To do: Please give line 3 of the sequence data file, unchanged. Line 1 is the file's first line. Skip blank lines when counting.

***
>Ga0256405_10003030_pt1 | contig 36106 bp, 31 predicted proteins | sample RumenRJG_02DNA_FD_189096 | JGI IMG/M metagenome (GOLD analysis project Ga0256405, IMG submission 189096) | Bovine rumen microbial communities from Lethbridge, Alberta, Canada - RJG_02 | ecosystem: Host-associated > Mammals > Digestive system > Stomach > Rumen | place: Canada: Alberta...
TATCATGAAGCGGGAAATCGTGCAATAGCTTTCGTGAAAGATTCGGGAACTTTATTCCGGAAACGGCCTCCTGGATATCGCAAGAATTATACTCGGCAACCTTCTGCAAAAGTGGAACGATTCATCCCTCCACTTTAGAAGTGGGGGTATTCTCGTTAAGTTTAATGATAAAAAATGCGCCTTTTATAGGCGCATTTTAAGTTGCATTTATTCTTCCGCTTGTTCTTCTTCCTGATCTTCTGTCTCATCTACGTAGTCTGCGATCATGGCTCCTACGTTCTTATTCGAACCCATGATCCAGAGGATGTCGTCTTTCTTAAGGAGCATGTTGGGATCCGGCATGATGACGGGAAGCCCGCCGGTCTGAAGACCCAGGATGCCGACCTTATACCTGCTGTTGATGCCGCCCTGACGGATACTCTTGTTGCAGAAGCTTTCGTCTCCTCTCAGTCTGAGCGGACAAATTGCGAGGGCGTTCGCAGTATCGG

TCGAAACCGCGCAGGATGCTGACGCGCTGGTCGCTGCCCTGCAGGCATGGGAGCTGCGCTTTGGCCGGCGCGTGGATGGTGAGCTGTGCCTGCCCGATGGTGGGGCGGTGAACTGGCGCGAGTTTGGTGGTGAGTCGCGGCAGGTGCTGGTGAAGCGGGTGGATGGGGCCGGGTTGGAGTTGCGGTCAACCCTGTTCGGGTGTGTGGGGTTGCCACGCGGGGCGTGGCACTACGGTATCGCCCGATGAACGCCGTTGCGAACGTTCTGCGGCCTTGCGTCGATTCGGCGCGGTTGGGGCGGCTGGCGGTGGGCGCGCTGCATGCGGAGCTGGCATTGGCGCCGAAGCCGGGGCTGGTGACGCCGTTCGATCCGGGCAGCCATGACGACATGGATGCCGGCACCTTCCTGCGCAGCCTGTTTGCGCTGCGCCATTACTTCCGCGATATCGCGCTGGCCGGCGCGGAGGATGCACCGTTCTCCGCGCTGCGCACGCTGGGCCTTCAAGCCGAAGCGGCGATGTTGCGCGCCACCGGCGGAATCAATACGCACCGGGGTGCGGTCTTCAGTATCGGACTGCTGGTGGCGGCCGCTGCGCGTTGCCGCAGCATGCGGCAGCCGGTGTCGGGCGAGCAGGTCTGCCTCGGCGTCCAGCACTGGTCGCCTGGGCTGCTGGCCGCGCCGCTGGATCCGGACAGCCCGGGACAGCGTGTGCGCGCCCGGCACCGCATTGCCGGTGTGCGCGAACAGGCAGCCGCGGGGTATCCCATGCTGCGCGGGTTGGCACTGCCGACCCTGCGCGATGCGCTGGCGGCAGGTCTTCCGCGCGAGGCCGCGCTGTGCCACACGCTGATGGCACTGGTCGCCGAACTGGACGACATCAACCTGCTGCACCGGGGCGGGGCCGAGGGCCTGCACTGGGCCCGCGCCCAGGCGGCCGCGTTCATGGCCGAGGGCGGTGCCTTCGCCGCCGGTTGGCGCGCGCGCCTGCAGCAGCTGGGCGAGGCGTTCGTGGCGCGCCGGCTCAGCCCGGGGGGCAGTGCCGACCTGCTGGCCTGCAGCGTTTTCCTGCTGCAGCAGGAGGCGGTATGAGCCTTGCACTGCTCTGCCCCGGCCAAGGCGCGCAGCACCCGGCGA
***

TCGAAACCGCGCAGGATGCTGACGCGCTGGTCGCTGCCCTGCAGGCATGGGAGCTGCGCTTTGGCCGGCGCGTGGATGGTGAGCTGTGCCTGCCCGATGGTGGGGCGGTGAACTGGCGCGAGTTTGGTGGTGAGTCGCGGCAGGTGCTGGTGAAGCGGGTGGATGGGGCCGGGTTGGAGTTGCGGTCAACCCTGTTCGGGTGTGTGGGGTTGCCACGCGGGGCGTGGCACTACGGTATCGCCCGATGAACGCCGTTGCGAACGTTCTGCGGCCTTGCGTCGATTCGGCGCGGTTGGGGCGGCTGGCGGTGGGCGCGCTGCATGCGGAGCTGGCATTGGCGCCGAAGCCGGGGCTGGTGACGCCGTTCGATCCGGGCAGCCATGACGACATGGATGCCGGCACCTTCCTGCGCAGCCTGTTTGCGCTGCGCCATTACTTCCGCGATATCGCGCTGGCCGGCGCGGAGGATGCACCGTTCTCCGCGCTGCGCACGCTGGGCCTTCAAGCCGAAGCGGCGATGTTGCGCGCCACCGGCGGAATCAATACGCACCGGGGTGCGGTCTTCAGTATCGGACTGCTGGTGGCGGCCGCTGCGCGTTGCCGCAGCATGCGGCAGCCGGTGTCGGGCGAGCAGGTCTGCCTCGGCGTCCAGCACTGGTCGCCTGGGCTGCTGGCCGCGCCGCTGGATCCGGACAGCCCGGGACAGCGTGTGCGCGCCCGGCACCGCATTGCCGGTGTGCGCGAACAGGCAGCCGCGGGGTATCCCATGCTGCGCGGGTTGGCACTGCCGACCCTGCGCGATGCGCTGGCGGCAGGTCTTCCGCGCGAGGCCGCGCTGTGCCACACGCTGATGGCACTGGTCGCCGAACTGGACGACATCAACCTGCTGCACCGGGGCGGGGCCGAGGGCCTGCACTGGGCCCGCGCCCAGGCGGCCGCGTTCATGGCCGAGGGCGGTGCCTTCGCCGCCGGTTGGCGCGCGCGCCTGCAGCAGCTGGGCGAGGCGTTCGTGGCGCGCCGGCTCAGCCCGGGGGGCAGTGCCGACCTGCTGGCCTGCAGCGTTTTCCTGCTGCAGCAGGAGGCGGTATGAGCCTTGCACTGCTCTGCCCCGGCCAAGGCGCGCAGCACCCGGCGA